British Columbia·Analysis

How a historic court decision is driving a new wave of First Nations protests

A pair of First Nations are using a monumental 2014 Supreme Court of Canada decisions as legal precedent in their protest against major fish farms on Vancouver Island.

Native protesters moving on fish farms in wake of landmark decision recognizing First Nations land rights

Three hereditary chiefs of the Musgamagw Dzawada’enuxw issued the eviction notice to a fish farm on the north end of Vancouver Island this week. (Tamo Campos/YouTube)

Fish farms along British Columbia's West Coast have been at the centre of political and environmental battles for years, but this time it's a two-year-old legal decision that's behind the string of recent protests by First Nations against the industry.

In 2014, the Supreme Court of Canada ruled the Tsilhqot'in First Nation — and in turn all other First Nations in Canada — can have aboriginal title to lands outside of native reserves.

At the time, experts predicted that unless First Nations got a greater say in how their traditional territories were being used, B.C. would soon be awash in new protests and new legal cases. 

Now, two years later, those predictions appear to be coming true.

Last weekend, the Musgamagw Dzawada'enuxw First Nation served a 72-hour eviction notice on a fish farm at the north end of Vancouver Island.

Band leaders cite ancestral rights to the land as the reason for eviction.

"This is unconditional," said Willie Moon, the band's hereditary chief. "We want them out of our territory."

Later in the week, four members of the Yaakswiis Warriors — who are part of the Ahousat First Nation — were arrested north of Tofino for going onto the Dixon Bay fish farm in a boat, citing similar claims to the territory.

The B.C. Salmon Farmers Association says B.C.’s aquaculture industry is the province's largest agricultural export. (iStock)

The latest round of 'fish farm evictions' is just one sign the experts' predictions on land title are coming true

First Nations activists have also launched a campaign around the annual grizzly hunt in the Great Bear Rainforest by posting signs, most notably at the Vancouver Airport's South Terminal, warning potential hunters: "Trophy Hunting is Closed in the Great Bear Rainforest. Respect our Traditional Laws."

The tactic has been spearheaded by Coastal First Nations, an alliance of nine First Nations along the Central and North Coasts and Haida Gwaii, in an effort to raise awareness about the controversial practice.

"This is one of the most disrespectful industries," said Kitasoo/Xaixais chief councillor and CFN spokesman Douglas Neasloss.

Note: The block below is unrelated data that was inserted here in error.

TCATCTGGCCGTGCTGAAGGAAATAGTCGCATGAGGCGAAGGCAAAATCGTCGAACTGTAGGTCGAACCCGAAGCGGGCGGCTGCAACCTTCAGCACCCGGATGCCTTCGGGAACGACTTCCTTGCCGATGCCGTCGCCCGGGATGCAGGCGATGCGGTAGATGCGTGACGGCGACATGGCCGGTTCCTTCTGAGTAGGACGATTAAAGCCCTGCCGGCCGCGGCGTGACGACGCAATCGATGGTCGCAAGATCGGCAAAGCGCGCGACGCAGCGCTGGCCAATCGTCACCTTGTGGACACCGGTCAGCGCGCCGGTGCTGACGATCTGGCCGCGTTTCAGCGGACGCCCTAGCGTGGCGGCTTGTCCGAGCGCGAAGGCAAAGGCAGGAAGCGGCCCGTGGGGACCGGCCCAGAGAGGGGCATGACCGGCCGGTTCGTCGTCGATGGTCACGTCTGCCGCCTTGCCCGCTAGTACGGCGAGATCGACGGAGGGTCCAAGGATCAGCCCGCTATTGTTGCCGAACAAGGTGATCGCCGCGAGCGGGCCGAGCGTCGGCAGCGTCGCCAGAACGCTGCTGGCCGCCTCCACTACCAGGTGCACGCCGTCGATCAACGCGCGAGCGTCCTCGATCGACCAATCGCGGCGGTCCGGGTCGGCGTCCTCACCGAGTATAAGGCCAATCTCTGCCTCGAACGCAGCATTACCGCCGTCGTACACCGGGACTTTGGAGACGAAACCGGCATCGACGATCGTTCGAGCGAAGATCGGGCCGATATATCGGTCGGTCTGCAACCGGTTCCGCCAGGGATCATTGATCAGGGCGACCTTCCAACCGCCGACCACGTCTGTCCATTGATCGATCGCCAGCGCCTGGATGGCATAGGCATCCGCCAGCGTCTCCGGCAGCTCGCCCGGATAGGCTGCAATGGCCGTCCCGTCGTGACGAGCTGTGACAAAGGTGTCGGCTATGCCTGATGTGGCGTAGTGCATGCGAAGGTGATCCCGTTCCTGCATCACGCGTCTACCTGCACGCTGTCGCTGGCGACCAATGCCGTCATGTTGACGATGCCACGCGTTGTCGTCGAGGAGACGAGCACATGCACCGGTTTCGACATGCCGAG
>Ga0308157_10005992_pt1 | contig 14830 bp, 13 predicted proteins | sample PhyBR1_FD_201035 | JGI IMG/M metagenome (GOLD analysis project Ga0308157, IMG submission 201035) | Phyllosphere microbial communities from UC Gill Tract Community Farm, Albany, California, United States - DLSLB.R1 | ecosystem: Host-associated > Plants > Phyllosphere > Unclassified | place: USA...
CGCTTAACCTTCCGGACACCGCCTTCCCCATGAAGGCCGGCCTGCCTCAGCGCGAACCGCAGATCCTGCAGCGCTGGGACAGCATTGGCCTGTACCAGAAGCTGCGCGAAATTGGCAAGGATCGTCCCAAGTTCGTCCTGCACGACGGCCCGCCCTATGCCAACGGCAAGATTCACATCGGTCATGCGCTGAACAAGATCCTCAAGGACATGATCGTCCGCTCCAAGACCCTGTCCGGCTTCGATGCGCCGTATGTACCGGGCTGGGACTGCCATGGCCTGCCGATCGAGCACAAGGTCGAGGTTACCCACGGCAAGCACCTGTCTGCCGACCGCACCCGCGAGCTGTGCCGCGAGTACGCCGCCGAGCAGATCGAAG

No longer just wishing for land rights

What these groups have on their side now is the law, according to Chief Bob Chamberlin of the Kwicksutaineuk Ah-kwa-mish First Nation,

"There is legally recognized, underlying Aboriginal title to B.C.," said Chamberlin, who also serves as the chair of the First Nations Wild Salmon Alliance.

Chamberlin says Aboriginal land rights have always existed. "It's our understanding our title is not based on the Supreme Court of Canada ruling ... It is not a wish of Canadian First Nations. It is a legal imperative.

"We're there to make sure, as stewards of our territories, that people are respectful."

And while Chamberlin acknowledges going to court to fight these companies is expensive, he hopes the new Liberal government in Ottawa is watching what is happening on these lands.

"It would be a real benefit across the board for the economy, and it would remove the impacts this industry is having on the coastal environment and the marine life as well as the salmon."

Possible options

There are other ways advocates say the protests and potential court battles over fish farms could stop.

Alexandra Morton has been researching the impact of the industry for 27 years and is adamantly opposed to farming Atlantic salmon in British Columbia's waters.

Alexandra Morton says the federal government could help First Nations get rid of fish farms on their land. (CBC)

"Now we have a government that says it's their sacred obligation to respect the needs of First Nations. Let's see if they can they honour those words," said Morton.

Her suggestion is that the Canadian government could buy the farms and then close them, or the government could work with the industry to talk about what it would need to convert to the type of land-based fish farming that has already seen some limited success on Vancouver Island. 

But until something changes, expect more protests on Vancouver Island. Those involved want to send a very visible message to Ottawa that they don't want farmed fish on their coast.

And those same First Nations also know their demands are now backed by a historic court decision that clearly recognized their legal rights as never before.

"We know that our people have come from these lands," said Chamberlin. "We have origin stories, culture and traditions that tie us to our lands long before anyone else arrived here."

With files from Megan Thomas